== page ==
God does work in creation without prayer, but it seems that in many cases, like here in Daniel, he moves the hearts of his people to pray and he begins to bring help to his people. God works through prayer.
William Still became a minister just after the war. His church was in inner city Aberdeen parish with a shrinking congregation. A few months after taking up the post he visited an elderly lady. She said this: "I have been praying for many years that God would send a man who was a little bit out of the usual to do a work for the Lord here in Aberdeen. And from what I hear, you are the answer to my prayer." She continued saying: "It was only after my dear husband died and I was by then rather frail and only able to sit at my fireside and pray, that the Lord gave me this burden. It was as if he had said to me, 'you have served me long with these children and in your local congregation, but this is the task of your life, reserved for you in your eighties. You have to pray something for Aberdeen.'"
William Still ministered at Gilcomston Church in Aberdeen for sixty years, and it still one of the largest churches in Scotland. God used the prayers of that old lady as she sat by her fireside all those years ago. It's a great example of how God works through prayer.
Because God works through prayer Daniel prayed for God's people. But it's worth noting that Daniel doesn't pray to angels or pray about angels at all in any of the prayers in Daniel. In fact he's totally shocked when a messenger comes to visit him. He knew nothing of the spiritual conflict until God revealed it to him in a unique time and place in history. As John Piper points out, "Daniel's praying was not about angels. And probably ours shouldn't be either." We should pray for God's will in our lives, families and church but leave it up to God how he gets it done. Daniel's prayers were powerful because of the God he prayed to, and we can take encouragement that we pray to the same God.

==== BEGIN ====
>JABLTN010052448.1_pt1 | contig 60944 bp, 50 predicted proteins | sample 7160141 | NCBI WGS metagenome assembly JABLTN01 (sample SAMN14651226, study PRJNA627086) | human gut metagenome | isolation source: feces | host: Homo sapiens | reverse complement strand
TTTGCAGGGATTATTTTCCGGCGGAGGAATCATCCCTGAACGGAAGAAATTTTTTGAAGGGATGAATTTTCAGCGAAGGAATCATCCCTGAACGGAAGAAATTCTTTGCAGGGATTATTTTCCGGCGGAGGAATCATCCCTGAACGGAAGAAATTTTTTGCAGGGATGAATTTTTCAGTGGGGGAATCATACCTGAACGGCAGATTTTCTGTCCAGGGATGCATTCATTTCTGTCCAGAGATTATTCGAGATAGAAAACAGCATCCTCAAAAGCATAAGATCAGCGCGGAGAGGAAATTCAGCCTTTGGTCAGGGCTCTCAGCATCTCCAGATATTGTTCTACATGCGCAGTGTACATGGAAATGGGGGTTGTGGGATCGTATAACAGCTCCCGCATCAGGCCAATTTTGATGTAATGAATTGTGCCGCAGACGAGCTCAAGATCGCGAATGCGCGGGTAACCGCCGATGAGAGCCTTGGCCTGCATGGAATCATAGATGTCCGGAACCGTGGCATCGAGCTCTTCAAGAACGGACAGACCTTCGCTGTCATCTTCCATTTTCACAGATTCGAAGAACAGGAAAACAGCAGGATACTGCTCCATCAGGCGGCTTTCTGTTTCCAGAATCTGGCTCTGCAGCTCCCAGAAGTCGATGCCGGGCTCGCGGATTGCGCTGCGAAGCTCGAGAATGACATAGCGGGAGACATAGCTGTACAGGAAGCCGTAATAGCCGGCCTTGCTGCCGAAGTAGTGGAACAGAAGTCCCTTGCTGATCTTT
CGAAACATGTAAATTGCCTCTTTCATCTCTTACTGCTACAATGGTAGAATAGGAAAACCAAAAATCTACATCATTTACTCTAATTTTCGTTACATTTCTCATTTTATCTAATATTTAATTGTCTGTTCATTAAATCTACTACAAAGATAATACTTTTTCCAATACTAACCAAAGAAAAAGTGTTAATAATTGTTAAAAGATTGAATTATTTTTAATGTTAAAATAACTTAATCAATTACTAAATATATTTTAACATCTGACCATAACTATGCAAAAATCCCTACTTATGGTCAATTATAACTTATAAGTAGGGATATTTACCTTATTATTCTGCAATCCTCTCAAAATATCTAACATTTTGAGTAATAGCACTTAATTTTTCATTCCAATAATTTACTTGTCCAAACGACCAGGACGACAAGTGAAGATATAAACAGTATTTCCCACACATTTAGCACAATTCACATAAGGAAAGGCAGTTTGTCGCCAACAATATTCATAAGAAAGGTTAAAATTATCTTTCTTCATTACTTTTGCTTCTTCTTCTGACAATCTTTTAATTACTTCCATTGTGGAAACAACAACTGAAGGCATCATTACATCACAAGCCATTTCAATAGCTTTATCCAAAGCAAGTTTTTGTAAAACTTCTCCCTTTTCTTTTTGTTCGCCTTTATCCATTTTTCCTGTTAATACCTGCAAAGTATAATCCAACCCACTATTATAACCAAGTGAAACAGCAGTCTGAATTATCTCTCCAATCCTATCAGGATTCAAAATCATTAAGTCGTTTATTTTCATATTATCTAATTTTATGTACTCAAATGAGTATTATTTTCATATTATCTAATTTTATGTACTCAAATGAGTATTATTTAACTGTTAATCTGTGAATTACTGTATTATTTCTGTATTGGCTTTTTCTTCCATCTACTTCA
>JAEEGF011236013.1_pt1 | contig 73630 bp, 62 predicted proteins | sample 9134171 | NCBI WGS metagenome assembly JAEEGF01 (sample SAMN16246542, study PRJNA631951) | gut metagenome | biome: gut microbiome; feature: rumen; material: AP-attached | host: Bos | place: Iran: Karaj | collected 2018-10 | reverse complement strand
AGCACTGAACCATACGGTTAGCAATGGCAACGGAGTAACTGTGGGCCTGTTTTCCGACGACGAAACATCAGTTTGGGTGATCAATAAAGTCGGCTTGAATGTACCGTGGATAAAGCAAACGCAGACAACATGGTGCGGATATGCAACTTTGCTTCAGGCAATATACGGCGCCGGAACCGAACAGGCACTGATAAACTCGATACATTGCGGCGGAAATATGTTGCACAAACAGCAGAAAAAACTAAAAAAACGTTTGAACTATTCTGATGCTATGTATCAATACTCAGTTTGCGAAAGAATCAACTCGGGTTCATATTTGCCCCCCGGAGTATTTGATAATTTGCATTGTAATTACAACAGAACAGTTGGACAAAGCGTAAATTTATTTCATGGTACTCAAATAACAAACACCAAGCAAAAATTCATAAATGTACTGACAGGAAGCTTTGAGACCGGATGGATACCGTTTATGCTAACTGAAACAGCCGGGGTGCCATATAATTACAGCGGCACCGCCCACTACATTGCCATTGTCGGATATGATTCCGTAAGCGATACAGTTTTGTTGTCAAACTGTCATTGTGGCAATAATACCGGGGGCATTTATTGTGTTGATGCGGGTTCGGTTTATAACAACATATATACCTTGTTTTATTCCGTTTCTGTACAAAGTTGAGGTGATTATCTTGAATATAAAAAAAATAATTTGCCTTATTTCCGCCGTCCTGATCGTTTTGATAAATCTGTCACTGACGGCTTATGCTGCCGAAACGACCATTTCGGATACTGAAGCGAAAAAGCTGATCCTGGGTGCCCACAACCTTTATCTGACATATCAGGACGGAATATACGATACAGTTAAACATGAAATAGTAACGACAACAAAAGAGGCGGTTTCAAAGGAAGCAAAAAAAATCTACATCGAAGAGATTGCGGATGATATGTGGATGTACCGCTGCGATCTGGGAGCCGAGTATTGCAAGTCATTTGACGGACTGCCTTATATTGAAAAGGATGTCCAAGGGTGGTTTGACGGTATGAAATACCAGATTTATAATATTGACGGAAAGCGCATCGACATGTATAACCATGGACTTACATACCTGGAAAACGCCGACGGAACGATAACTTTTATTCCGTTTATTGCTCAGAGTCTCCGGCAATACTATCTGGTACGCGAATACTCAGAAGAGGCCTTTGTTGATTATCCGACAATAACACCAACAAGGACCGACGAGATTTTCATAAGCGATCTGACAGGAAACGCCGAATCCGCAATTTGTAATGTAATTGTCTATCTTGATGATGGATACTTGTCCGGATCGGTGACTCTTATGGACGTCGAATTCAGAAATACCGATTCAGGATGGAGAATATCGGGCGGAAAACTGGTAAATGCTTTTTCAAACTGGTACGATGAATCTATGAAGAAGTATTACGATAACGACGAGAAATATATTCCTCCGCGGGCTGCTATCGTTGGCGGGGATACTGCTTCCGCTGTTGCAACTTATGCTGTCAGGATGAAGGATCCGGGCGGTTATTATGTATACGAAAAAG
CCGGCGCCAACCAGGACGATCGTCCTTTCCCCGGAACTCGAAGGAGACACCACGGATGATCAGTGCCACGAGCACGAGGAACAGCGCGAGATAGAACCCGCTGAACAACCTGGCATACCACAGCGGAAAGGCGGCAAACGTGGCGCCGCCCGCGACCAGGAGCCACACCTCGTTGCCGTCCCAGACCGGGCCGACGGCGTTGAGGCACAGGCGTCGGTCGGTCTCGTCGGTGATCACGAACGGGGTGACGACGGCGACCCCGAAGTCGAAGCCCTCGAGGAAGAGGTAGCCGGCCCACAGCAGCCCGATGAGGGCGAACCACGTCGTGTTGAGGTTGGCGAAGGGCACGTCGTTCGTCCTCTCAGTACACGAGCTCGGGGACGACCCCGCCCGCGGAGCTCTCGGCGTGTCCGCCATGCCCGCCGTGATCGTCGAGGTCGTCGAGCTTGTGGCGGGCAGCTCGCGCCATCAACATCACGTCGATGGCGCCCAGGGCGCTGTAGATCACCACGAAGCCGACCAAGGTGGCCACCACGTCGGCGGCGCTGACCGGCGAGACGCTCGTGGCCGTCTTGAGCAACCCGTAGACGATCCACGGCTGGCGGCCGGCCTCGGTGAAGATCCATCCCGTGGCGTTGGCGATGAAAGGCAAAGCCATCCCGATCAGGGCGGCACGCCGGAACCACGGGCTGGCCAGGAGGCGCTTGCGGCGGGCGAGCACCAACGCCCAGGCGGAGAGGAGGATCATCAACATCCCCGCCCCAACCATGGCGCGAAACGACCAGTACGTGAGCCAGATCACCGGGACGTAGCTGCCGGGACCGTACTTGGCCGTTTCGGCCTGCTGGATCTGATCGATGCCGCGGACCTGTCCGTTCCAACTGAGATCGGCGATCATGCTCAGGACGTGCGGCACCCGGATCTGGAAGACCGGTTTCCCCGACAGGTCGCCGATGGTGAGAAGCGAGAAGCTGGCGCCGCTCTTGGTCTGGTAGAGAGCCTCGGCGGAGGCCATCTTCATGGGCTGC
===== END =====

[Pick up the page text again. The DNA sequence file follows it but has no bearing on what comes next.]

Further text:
God Rules in Power, and Works Through Prayer.
Let's just spend a little time applying this to our evangelism. Sometimes we wonder why people do not respond to the gospel. I'm sure many of us at some point have brought a friend to a talk or event at church where the gospel has been made so clear, we think, "This is it! They've got believe now." And at the end of it our friend turns to us and just looks totally not bothered. Why is that?
In 2 Corinthians 4 Paul tells us the reason for this: Satan blinds people to the truth. Paul writes in 4:4:
the god of this age [Satan] has blinded the minds of unbelievers, so that they cannot see the light of the gospel of the glory of Christ, who is the image of God.
And so Paul knows the remedy to this is God working in power to give them sight. It takes the same power that made the world to give us spiritual sight.
He writes in 4:6,
For God, who said, "Let light shine out of darkness,"made his light shine in our hearts to give us the light of the knowledge of the glory of God in the face of Christ.
And so we must pray for our friends, families and community that God would work in power to open their eyes. It might mean making a prayer diary, jotting a few names down to pray for on a weekly basis.
And if you're not yet a Christian, I know that might seem strange. But I hope you can see that if you believed all this were true, you'd want people to pray for you in this way.
One of my favourite films is Gladiator. I haven't watched in a while because I've probably watched it too much, but at one point Maximus, the hero, gathers together his Roman troops before battle and to encourage his troops he says, "Brothers, what we do in life... echoes in eternity." As we look at Daniel we must be encouraged too as we face the spiritual battle. We have a God who rules in power, and works through prayer. In fact, the God who rules in power, and works through prayer offers you a chance, through your prayers, to collaborate in his purposes - and to do something that will indeed echo in eternity